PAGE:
It's actually kind of fun. I go to conventions or store signings and I am Somebody. I leave the Con or the store, take off my name tag, and the general public has no idea of who I am and couldn't care less. And that is ALSO very cool. I get to have a private life, unlike real celebrities.

Please understand -- I'm not putting the comic book fan down in any way. I'm a fan as well and anytime I get to meet some of MY heroes, I get horribly tongue-tied. I had to get Julie Schwartz, who I knew somewhat, to introduce me to Jack Kirby at a Con because I just COULDN'T walk up to him myself and do it, despite the fact that Jack was one of the most approachable people in comics. I'm also somewhat surprised that people actually want to meet me. I know they're sincere and I'm flattered but puzzled. The fact that I have fans actually does surprise me. The fact that I should have a weblog and anyone CARES what I think enough to read it amazes me. I keep forgetting I've been writing for awhile. I'm very pleased I have fans but it does surprise me. Just the way I am.

And it is a nice ego-boost. I've got to admit that. Knowing people are reading and LIKING what I do -- that makes me feel so good. And the fact I still have some privacy is also very cool. So I like my semi-celebrity status.

And I'm just shallow enough to admit it.

All the best

-- John

Posted by John Ostrander at 11:43 AM | Comments (6) | TrackBack

February 07, 2005

Attention Chicken Little: about the sky. . .

Our president is off and at it again, using the same techniques as before for pretty much the same reasons as before. He uses half-truths and outright lies to try and scare the voters and then jam his solution through whose real political agenda is different than what is stated. Having worked SO well last time with foreign policy (aka the Iraq War) he's now using it for the domestic side of his agenda -- and the target this time is Social Security. When his solution is shown to be a boondoggle, I suppose he could blame "bad intel" again except, if it passes, by the time it's full impact is felt, Bush will be long gone from office.

Bush tries to convince us the sky is falling so we'll get scared and do what he wants. Remember in the Chicken Little story who it was that told Chicken Little the sky was falling and why they did that. In this case, we're told that the system is going to go bankrupt, flat broke, and that the best way toi fix it (although he is supposedly open to ALL ideas) is for private accounts to be opened to you can "own" your retirement..

Wrong, lies, and misleading on all counts. The system ISN'T going to go broke; it will be underfunded by a certain date but that can actually be easily fixed without revising the system. Which is what private accounts do. You would be investing and social security isn't an investment -- it's a federal INSURANCE program. The rate of return is low but guaranteed; to get a higher rate of return, you must be willing to take risk. The risk is that you can lose your investment or not get the return you expected.

If you go to private investment accounts for retirement, the government, under Bush's plan, will monitor and control which type of investments you can make. To BETTER Social Security, over the length of investment you would have to do better than 3% growth annually AFTER adjhusting for inflation. And, when time comes to retire, you TURN OVER the account to the Feds who then give you an annuity out of it so you don't spend it all at once.Because they don't trust you to spend it wisely.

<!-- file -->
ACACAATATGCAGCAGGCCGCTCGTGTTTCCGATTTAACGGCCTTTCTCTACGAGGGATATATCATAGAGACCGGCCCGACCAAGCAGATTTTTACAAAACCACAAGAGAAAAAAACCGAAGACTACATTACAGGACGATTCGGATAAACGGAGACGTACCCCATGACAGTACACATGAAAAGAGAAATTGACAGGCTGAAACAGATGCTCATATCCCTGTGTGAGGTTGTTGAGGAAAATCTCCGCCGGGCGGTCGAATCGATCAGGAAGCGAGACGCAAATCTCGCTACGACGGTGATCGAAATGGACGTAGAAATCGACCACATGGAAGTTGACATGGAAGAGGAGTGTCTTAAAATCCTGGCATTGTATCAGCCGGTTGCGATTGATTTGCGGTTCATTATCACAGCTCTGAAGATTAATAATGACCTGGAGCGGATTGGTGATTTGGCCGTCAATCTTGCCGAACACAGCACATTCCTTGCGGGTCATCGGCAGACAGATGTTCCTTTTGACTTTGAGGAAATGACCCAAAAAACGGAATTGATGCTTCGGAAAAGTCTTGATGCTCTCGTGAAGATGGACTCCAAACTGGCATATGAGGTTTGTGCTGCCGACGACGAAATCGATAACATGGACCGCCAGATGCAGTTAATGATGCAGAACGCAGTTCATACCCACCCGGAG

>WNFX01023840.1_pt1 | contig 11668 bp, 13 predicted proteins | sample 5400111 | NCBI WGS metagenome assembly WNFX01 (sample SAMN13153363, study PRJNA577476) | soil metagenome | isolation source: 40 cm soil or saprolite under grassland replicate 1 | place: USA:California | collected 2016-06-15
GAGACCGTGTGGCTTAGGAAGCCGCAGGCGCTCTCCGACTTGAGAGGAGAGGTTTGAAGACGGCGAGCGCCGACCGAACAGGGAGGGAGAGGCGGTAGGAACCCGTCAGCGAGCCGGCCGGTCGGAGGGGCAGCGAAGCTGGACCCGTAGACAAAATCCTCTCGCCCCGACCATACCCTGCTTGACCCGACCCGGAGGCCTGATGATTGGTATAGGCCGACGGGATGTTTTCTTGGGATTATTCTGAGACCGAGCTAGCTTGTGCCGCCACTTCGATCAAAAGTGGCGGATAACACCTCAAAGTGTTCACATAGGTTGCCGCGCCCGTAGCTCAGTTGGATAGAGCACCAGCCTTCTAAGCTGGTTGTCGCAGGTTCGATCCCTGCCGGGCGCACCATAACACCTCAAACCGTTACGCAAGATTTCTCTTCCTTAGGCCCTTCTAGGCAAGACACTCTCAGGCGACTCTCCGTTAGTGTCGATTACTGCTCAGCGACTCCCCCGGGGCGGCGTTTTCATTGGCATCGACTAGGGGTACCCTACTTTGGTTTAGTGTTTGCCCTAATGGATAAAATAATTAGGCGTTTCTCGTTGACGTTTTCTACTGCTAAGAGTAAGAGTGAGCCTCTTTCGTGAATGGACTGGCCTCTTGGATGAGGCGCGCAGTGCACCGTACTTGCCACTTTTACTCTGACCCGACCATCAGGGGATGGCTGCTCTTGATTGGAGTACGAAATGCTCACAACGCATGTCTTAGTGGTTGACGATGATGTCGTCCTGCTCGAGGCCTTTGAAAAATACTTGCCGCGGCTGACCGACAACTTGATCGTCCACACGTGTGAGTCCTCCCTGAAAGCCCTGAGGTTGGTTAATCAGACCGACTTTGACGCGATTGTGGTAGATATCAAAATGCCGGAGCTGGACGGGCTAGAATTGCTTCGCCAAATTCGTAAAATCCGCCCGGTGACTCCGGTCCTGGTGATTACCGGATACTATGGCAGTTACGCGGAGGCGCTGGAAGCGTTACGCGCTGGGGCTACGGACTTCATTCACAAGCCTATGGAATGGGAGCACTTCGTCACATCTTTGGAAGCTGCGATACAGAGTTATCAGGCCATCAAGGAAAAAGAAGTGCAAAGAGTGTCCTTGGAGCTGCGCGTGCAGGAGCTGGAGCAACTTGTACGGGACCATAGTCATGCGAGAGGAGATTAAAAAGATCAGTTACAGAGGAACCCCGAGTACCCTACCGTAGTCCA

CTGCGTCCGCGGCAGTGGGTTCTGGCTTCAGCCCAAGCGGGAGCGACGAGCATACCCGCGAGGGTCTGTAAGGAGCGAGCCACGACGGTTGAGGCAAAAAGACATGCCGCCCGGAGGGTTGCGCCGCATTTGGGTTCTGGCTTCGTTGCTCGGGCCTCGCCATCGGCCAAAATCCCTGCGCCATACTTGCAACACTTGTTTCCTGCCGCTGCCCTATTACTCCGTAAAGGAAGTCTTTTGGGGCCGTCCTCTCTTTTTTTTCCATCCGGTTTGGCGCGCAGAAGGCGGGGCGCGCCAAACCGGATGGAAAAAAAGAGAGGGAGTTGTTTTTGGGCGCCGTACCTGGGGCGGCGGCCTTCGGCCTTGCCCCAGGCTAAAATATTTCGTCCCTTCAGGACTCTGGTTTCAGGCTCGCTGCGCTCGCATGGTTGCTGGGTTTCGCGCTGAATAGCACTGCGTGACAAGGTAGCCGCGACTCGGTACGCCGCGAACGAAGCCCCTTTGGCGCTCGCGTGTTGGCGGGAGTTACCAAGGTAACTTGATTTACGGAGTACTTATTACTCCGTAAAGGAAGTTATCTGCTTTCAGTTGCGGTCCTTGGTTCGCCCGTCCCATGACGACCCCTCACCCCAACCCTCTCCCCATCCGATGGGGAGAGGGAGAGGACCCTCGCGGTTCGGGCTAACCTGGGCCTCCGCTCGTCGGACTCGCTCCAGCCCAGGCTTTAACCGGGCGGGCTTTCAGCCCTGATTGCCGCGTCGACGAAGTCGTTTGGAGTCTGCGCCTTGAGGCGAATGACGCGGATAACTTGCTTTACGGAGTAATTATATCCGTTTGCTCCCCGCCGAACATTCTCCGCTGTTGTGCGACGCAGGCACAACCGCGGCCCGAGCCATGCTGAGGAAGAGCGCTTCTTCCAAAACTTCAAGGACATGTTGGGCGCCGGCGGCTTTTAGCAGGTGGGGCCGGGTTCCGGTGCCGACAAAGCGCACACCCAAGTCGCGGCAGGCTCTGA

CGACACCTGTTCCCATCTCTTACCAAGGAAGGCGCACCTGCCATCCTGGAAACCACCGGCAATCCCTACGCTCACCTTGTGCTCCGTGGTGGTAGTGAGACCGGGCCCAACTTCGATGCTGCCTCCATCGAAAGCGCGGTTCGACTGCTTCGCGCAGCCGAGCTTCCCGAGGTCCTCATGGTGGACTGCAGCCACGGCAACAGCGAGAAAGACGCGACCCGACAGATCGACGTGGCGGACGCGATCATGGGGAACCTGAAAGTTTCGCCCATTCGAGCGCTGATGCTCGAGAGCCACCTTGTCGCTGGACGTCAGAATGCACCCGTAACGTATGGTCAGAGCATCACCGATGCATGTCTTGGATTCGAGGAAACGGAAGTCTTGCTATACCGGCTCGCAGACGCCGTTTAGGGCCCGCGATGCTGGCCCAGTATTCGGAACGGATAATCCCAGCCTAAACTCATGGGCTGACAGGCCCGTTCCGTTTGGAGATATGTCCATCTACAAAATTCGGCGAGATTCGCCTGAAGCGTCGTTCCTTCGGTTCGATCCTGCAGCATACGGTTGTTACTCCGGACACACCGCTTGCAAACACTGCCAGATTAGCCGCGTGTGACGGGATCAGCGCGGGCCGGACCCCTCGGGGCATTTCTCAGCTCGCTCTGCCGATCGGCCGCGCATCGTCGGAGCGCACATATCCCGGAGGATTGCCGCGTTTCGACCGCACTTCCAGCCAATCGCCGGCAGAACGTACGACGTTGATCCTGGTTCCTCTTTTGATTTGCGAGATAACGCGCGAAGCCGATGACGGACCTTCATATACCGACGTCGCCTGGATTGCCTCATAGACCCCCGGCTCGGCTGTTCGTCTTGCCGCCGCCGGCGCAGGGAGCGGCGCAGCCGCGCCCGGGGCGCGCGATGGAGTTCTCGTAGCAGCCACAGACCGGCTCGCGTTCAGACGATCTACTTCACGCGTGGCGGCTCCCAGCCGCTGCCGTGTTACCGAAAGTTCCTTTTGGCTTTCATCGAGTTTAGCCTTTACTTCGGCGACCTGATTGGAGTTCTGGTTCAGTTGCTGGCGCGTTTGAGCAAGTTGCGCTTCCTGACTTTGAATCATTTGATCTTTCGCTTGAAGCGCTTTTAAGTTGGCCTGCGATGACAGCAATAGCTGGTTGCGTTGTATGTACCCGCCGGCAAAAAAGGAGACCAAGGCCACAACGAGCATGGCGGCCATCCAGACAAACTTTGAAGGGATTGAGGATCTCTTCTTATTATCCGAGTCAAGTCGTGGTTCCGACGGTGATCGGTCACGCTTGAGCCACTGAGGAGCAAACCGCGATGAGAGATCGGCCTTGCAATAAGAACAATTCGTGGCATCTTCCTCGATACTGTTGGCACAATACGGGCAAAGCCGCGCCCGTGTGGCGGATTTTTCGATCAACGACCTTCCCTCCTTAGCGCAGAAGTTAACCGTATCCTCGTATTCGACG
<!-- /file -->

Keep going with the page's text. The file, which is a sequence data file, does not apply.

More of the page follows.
Plus the plan adds about two TRILLION to the national debt in making the changeover in order to cover lost of revenue for those now over 55 when the younger folks pull money out of Social Security for these investment accounts. That's two trillion ON TOP of the rest of the massive deficit Bush has gifted us with.

And the real reason on the political agenda? It's not just to generate lots of commissions for the Bush's buddies in the banks and on Wall Street although they're ahppy to do that; after all, you need to feather your own nest for when you're out of office, don't you? The neo-cons and the right wingers in this administration represent people who HATE Social Security. It offends them. So they want to create a situation where, eventually, it will be financially impossible to continue it.

Would it be smart to evaluate Social Security and see if it's well funded and take steps to fix it if its not? Of course. That's prudent. But it's also been one of the few truly succesful federal programs over its length of years. It's being mucked with primarily because of political theolgy.

And we're a bunch of damned fools if we let them do it.

Posted by John Ostrander at 10:21 AM | Comments (1) | TrackBack

February 06, 2005

NJ loves GJ

This has been a good week for GrimJack here in the wilds of New Jersey. I did a signing at Dewey's in Madison on Wednesady, the day that the book came out, and the owner, Dan, set up an article on it with the Morris County DAILY RECORD. The reporter, who did an excellent job, interviewed me over the phone at length the night before and came to the shop along with a photog. Long and short, the article came out Saturday, on the FRONT PAGE, with a big photo of me and Gaunt above the fold. Talk about your slow news day. Actually startled me; I was picking up the paper to see if I was in it to find myself looking at myself. Boy, that could curdle folk's morning coffee!

We also were in the New Jersey Star-Ledger as the pick fhis week in the comic book section of their "Signal2Noise" section which is also very cool. And i'm hearing word that we're selling out in a lot of places.

Yes, I AM a happy camper this wekk!

Posted by John Ostrander at 08:26 PM | TrackBack

February 05, 2005

Testing testing. . .

Is this thing ON?

Am I pointed in the right direction?

testing, testing. . .one. . .two. . .

I am NOT a technophobe, I'm a Crusty Old Fart and I've never done this before so please be gentle, And patient.

I'll actually be posting some things I feel like saying and some of them may be about GrimJack but a lot probably won't be. I'll be here at the website as often as I can. I'm going to try to look in at least once a day.

Right now, I just want to see if I've done this right and if I actually have blogged.

Gawd, that sounds weird.

-- John

Posted by John Ostrander at 04:16 PM | Comments (7) | TrackBack